|Subject: AP: East Timor President Urges
AP East Timor President Urges Patience Fri May 16, 1:08 PM ET
By MICHAEL CASEY, Associated Press Writer
DILI, East Timor - Marking the first year of independence, the president of East Timor (news - web sites) on Friday urged his impoverished countrymen to be patient, saying the government must focus on the economy and calling the past 12 months a "good lesson" for the future.
President Xanana Gusmao, a chain-smoking ex-independence fighter, said East Timor was "going in the right direction" but acknowledged widespreaad discontent.
"I'm not angry but I'm a little sad knowing we can't do everything," Gusmao said in an interview with The Associated Press. "I'm asking people to be patient, but I also must tell the government that we are supposed to serve the people ... that we need a better performance."
East Timor became independent on May 20, 2002, when the United Nations, which had administered the territory since an overwhelming vote for independence from Indonesia 2 1/2 years earlier, handed over control.
Unemployment hovers around 80 percent, the infrastructure is in shambles and gangs linked to pro-Indonesia militias continue to kill and pillage.
"The government must not just say 'we understand, but we have to do something.' People can't live like this," Gusmao said in the interview at his bombed out headquarters in the capital, Dili.
Most of the 800,000 people in East Timor, which shares an island with Indonesian West Timor, have seen little benefit from independence and remain the poorest in Asia.
Gusmao, 56, said the government should introduce programs to revitalize the country's outdated coffee industry, help small and medium businesses and pass laws to attract foreign investors.
He said the country was on the right track and that people "understand the difficulties." He said the poor economy is at least partially to blame for the looting and arson that broke out on Dec. 4 in Dili, killing at least two people.
East Timor officials also have blamed pro-Indonesia militias, disaffected former rebels who couldn't get jobs in the new police force and students outraged over the arrest of a peer for alleged gang activity.
"If everyone had jobs and could afford daily basic necessities, we would not have had (the riots)," he said.
The president said East Timor has made strides in building democracy and promoting human rights.
Gusmao, who led the country's resistance to 24 years of brutal Indonesian occupation and was imprisoned for seven years, has become an advocate of reconciliation with Indonesia and says the government should focus more on building institutions and providing jobs than trying to convict war criminals.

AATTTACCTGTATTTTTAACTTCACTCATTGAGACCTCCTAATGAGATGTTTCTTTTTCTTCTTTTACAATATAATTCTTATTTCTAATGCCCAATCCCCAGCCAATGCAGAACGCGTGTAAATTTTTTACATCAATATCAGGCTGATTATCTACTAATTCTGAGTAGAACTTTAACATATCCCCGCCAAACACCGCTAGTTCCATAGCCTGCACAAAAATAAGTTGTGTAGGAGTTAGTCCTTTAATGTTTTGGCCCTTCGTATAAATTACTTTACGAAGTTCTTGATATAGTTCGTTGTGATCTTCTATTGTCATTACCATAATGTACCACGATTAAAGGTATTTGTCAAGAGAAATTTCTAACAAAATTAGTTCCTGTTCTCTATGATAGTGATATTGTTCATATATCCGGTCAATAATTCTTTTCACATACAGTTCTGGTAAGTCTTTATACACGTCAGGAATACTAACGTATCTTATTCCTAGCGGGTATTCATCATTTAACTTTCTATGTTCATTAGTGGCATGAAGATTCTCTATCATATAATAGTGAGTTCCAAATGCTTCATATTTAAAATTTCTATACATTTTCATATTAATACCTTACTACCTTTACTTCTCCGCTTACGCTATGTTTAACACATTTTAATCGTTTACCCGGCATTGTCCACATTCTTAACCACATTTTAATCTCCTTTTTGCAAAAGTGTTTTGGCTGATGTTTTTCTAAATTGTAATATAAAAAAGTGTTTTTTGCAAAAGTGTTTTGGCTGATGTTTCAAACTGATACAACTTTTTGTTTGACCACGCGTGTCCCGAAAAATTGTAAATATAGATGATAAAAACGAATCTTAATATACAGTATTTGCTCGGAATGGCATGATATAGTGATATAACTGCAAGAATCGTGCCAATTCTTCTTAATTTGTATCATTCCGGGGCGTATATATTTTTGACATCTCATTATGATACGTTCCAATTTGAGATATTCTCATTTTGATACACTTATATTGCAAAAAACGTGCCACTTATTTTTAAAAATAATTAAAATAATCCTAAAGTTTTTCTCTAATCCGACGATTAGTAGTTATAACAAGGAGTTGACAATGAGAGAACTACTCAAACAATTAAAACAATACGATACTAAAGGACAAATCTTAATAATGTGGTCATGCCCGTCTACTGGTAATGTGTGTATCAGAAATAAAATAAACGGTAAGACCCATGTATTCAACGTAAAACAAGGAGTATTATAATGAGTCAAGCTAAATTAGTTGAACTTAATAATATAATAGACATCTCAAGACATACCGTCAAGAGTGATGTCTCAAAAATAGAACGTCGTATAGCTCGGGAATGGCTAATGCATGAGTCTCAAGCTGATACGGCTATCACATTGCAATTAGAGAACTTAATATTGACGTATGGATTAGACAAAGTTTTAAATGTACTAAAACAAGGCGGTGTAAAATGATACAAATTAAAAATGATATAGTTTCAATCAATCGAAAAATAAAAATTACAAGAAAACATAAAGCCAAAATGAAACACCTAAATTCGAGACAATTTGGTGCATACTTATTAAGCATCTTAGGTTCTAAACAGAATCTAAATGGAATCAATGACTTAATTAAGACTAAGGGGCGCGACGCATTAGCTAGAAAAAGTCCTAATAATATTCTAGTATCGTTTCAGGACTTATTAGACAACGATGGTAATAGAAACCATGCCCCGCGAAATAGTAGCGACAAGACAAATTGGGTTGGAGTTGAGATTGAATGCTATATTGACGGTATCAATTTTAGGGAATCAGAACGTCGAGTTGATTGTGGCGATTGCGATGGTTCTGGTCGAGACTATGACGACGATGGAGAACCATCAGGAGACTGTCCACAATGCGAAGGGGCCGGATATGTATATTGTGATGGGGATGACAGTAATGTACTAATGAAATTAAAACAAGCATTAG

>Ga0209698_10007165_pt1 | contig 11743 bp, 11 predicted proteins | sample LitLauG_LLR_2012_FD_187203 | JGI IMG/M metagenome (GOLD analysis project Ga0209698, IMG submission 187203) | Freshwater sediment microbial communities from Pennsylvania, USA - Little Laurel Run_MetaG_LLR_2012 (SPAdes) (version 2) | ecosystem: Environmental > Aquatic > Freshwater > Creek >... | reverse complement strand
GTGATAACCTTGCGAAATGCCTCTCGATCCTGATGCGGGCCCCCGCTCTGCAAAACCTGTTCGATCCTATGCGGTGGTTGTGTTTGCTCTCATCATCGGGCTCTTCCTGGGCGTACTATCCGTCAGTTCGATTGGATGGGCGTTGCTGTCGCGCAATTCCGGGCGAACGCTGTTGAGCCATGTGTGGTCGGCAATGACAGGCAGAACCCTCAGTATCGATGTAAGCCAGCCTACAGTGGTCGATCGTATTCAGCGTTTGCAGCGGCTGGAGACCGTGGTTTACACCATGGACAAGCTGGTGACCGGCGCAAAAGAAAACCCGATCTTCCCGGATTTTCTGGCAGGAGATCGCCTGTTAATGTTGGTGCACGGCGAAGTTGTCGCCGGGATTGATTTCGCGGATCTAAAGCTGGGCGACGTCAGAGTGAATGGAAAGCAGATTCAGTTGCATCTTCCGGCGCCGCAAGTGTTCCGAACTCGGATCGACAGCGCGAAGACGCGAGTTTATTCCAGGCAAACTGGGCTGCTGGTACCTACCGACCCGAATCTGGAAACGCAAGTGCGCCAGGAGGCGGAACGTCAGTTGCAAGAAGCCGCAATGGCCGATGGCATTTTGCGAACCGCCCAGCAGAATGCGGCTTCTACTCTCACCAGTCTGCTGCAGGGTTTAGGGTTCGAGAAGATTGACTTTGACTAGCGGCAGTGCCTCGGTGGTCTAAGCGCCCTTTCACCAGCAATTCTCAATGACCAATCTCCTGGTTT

Local and international rights activists have criticized him for not actively supporting recent indictments filed by East Timorese prosecutors against Indonesian military officials for the violence that wracked the territory before and after the 1999 independence referendum.
Indonesian troops and their militia proxies destroyed much of the former Portuguese colony and killed up to 2,000 people during that time.
In Jakarta, Indonesia's capital, charges were filed against 18 senior security officials over the 1999 bloodshed. The tribunal so far has acquitted 11 and convicted five, who got sentences from three to 10 years — sentences condemned as lenient by local and foreign rights groups.
"We can have Wiranto in jail for life," Gusmao said, referring to the general who headed the Indonesian army at the time of the violence. "But if I don't solve the problems of my people, then what satisfaction do I have? I could be proud of having justice but people don't have food, clean water or good roads."
Gusmao's office is decorated with a photo of himself with Indonesian President Megawati Sukarnoputri — a likely sign of the importance he places on good relations with his giant neighbor.
Also on the wall is a painting of Gusmao and other independence leaders with a fanstasy-like backdrop of a highly developed East Timor replete with resort bungalows and a futuristic office tower.
"I will only be happy when we have this," he said.
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